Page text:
Chlorpromazine: (Major) Concurrent use of chlorpromazine and ofloxacin should be avoided due to an increased risk for QT prolongation and torsade de pointes (TdP). Phenothiazines have been associated with QT prolongation and/or TdP. The risk is generally higher at elevated drugs concentrations of phenothiazines. Chlorpromazine is specifically associated with an established risk of QT prolongation and TdP; case reports have included patients receiving therapeutic doses of chlorpromazine. Some quinolones, including ofloxacin, have also been associated with QT prolongation. Additionally, post-marketing surveillance for ofloxacin has identified very rare cases of TdP.
    Choline Salicylate; Magnesium Salicylate: (Major) Administer magnesium salicylate at least 2 hours before or 2 hours after ofloxacin. Ofloxacin absorption may be reduced as quinolone antibiotics can chelate with divalent or trivalent cations.
    Chromium: (Major) Administer oral products that contain calcium at least 2 hours before or 2 hours after ofloxacin. Ofloxacin absorption may be reduced as quinolone antibiotics can chelate with divalent or trivalent cations. Examples of compounds that may interfere with quinolone bioavailability include antacids and multivitamins that contain calcium.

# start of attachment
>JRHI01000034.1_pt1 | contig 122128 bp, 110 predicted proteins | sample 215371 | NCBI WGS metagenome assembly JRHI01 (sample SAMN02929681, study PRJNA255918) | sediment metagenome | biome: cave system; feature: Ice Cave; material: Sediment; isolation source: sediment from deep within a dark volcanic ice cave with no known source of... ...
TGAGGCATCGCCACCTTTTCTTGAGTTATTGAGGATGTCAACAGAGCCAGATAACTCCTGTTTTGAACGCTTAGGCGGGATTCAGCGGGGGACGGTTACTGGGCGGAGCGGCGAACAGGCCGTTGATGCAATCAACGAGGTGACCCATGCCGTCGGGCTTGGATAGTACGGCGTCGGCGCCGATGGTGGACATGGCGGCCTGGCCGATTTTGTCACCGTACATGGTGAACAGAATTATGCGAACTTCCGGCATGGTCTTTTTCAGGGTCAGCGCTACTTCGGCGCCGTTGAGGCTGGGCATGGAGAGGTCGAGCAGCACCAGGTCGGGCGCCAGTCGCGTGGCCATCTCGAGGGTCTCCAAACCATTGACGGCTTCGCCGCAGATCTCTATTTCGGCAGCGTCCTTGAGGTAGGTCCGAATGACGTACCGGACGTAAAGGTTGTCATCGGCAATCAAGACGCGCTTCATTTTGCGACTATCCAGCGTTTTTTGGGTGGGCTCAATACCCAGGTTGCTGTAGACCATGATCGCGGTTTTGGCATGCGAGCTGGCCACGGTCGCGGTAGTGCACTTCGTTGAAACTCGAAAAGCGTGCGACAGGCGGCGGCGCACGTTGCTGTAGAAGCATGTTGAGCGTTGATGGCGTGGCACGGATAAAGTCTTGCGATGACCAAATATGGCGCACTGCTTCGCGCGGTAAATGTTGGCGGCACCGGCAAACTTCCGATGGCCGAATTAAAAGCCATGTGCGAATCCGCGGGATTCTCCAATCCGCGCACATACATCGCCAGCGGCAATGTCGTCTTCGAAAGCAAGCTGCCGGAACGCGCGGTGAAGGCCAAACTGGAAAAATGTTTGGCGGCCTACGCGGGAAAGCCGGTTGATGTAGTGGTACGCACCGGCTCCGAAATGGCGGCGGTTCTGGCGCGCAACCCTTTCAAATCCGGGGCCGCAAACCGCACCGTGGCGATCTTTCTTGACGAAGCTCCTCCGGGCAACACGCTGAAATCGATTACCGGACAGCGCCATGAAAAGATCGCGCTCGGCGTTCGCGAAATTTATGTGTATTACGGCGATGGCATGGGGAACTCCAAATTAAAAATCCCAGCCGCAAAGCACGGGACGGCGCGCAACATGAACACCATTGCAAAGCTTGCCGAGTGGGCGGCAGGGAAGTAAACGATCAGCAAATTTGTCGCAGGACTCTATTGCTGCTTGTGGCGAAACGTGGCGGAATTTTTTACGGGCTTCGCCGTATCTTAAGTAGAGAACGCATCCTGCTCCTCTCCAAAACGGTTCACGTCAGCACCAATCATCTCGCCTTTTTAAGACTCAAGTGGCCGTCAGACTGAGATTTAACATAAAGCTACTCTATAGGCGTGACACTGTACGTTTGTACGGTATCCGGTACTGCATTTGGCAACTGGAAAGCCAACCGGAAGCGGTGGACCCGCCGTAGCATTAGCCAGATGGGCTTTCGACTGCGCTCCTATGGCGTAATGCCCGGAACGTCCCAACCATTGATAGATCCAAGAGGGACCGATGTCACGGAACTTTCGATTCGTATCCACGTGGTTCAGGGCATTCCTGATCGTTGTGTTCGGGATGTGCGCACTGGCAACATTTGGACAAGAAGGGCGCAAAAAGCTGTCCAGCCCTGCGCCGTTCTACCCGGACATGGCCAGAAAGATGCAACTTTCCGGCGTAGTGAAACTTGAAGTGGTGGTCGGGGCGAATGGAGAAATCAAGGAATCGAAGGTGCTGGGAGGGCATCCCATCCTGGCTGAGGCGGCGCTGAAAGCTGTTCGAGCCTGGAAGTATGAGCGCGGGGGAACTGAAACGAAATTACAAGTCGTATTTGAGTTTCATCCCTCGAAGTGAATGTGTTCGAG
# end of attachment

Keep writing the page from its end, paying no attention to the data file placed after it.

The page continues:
Ciprofloxacin: (Major) Both ciprofloxacin and ofloxacin are quinolone antibiotics and coadministration would represent duplicate therapy. Additionally, coadministration may also increase the risk for QT prolongation and torsade de pointes (TdP). Ciprofloxacin is associated with a possible risk for QT prolongation and TdP. Ofloxacin has also been associated with QT prolongation and infrequent cases of arrhythmia. Post-marketing surveillance for ofloxacin has identified very rare cases of TdP.